Freitag, 04 November 2022 16:22

WIESNER, H. (1993)

Schaukelseil und Elefant.

BONGO, Berlin 22:101-104.


Zur Absperrung von Elefanten und Panzernashörnern hat sich im Münchner Tierpark Hellabrunn ein Schaukelseilsystem bewährt. Es werden Details über Material, Dicke und Anbringung der Seile mitgeteilt.


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Mittwoch, 01 September 2021 14:26

SCHÜRER, U. (2017)

Über Waldelefanten.

Der Zoologische Garten 86 (1-6): 108-166


An attempt is made to provide a survey of the African Forest Elephants kept in various zoological gardens between 1882 and the present. Due to the very mixed quality and reliability of sources, and the difficult question which elephants from the northern part of their range may have been hybrids, I do not offer the data as a table. The two main areas of origin were today‘s Gabon and the Democratic Republic of the Congo, specifically the elephant training stations at Api and Gangala-na-Bodio or Wando and Aru. In the elephant training centers, four calves were born in 1930, of which three survived. From Gangala-na-Bodio, Forest Elephants, Savannah Elephants and hybrids between both have been exported. There are also exports for which data are available, but not on their final destination.

I also discuss the possible existence of Pigmy Elephants, coming to the conclusion that there is no proof. Growth tables and photographs of Forest Elephants in zoological gardens offer too little support for the thesis. Studies of the anatomy and the genome and observations of free-living Forest Elephants suggest that Pigmy Elephants do not exist as a taxonomic unit.

In many cases, the health of Forest Elephants kept in zoological gardens was poor. This was largely due to insufficient housing and management, preventing breeding in Europe and in America. This would have been only theoretically possible in a few cases anyway. Most Forest Elephants were kept as single individuals, either alone or together with African Savanna or Asian Elephants. Unlike those kept in the elephant training centers in what was then the Belgian Congo, most Forest Elephants in zoos were short-lived. With the current knowledge of elephant management, a new start in keeping and breeding Forest Elephants could be made outside their native home. They are critically endangered due to loss of habitat and severe poaching.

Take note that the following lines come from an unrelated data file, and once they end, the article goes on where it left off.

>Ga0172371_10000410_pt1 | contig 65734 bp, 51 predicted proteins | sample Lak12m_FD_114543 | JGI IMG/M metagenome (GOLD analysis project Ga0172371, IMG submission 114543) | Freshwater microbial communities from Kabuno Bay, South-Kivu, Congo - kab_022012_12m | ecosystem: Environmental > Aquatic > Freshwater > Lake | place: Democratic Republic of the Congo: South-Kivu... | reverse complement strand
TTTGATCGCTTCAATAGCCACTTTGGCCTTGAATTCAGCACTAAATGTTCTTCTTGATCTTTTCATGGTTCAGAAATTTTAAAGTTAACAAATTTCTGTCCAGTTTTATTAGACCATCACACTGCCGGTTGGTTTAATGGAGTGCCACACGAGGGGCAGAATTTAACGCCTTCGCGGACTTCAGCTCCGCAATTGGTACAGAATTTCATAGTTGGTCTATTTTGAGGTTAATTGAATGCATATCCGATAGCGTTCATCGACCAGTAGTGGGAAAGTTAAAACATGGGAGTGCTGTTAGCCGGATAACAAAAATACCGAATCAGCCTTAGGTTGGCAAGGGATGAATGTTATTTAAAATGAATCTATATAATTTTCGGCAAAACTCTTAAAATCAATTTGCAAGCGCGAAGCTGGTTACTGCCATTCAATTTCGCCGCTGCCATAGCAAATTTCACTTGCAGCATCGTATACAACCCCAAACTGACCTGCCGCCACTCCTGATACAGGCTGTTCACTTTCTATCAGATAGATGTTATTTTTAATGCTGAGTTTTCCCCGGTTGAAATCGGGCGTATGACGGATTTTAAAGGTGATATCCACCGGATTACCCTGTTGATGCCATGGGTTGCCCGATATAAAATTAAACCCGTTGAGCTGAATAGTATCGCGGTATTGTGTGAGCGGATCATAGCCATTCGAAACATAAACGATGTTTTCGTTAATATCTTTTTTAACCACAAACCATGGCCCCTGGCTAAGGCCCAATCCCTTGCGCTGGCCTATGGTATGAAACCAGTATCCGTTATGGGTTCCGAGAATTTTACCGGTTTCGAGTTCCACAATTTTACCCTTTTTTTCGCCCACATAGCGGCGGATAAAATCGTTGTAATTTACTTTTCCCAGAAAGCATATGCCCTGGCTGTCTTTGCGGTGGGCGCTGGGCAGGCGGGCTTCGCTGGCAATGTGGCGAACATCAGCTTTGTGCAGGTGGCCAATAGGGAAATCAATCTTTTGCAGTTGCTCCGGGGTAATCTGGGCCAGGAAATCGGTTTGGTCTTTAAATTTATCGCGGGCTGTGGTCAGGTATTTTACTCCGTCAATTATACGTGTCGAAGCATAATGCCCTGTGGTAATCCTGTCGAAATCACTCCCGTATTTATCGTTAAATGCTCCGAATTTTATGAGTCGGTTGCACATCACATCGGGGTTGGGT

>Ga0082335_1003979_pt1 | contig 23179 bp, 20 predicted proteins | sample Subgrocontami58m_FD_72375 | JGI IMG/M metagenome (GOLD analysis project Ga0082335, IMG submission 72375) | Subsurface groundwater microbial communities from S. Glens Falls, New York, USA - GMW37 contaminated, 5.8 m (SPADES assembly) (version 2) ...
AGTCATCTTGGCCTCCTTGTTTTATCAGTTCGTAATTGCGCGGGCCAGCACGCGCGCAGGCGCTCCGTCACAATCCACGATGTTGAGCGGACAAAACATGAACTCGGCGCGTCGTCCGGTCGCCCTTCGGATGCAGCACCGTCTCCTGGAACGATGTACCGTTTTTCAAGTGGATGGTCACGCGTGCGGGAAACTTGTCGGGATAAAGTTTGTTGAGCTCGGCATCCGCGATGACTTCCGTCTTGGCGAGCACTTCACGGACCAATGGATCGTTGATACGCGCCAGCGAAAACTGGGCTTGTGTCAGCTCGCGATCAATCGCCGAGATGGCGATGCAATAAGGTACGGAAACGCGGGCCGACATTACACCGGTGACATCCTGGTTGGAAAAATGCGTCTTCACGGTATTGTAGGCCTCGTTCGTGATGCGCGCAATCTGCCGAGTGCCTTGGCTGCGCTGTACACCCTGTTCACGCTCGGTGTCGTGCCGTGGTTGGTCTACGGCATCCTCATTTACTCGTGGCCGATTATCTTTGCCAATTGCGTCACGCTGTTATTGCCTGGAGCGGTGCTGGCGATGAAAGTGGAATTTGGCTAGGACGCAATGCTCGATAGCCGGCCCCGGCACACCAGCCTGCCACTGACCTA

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Donnerstag, 24 Mai 2018 20:03

BEHR, B.V. (2009)

Biotechnologische Möglichkeiten zur Beeinflussung des Nachkommengeschlechts bei Nashorn und Elefant.
The biotechnological potential for manipulating offspring sex in the rhinoceros and the elephant.

Dr. med. ved. Dissertation

126 Seiten

Leibniz-Institut für Zoo- und Wildtierforschung (IZW) im Forschungsverbund Berlin e.V.
Leitung: Dr. Robert Hermes
Zoo Hannover und Taronga Zoo (Australien)

Ganze Arbeit


All extant rhinoceros and elephant species are endangered in the wild; yet urgently needed captive breeding to stabilise world populations of some species turns out to be a substantial challenge. One key issue in captive breeding is the unwanted high proportion of male offspring, a serious problem particularly in very small populations. If manipulating offspring sex was a feasible, successful and safe option, a higher number of females could be produced. This would accelerate population growth, thereby significantly improving the viability of populations and thus the conservation of these impressive animals. The ability to select sex would be especially useful in species close to extinction such as the northern white rhinoceros (Ceratotherium simum cottoni) with only two remaining female breeding candidates, worldwide. To date, the only reliable method to select offspring sex is the Beltsville sperm-sorting technology in combination with artificial insemination (AI) or in vitro fertilisation (IVF). This technique is based on flow cytometric separation of X and Ychromosome bearing spermatozoa in relation to their DNA content.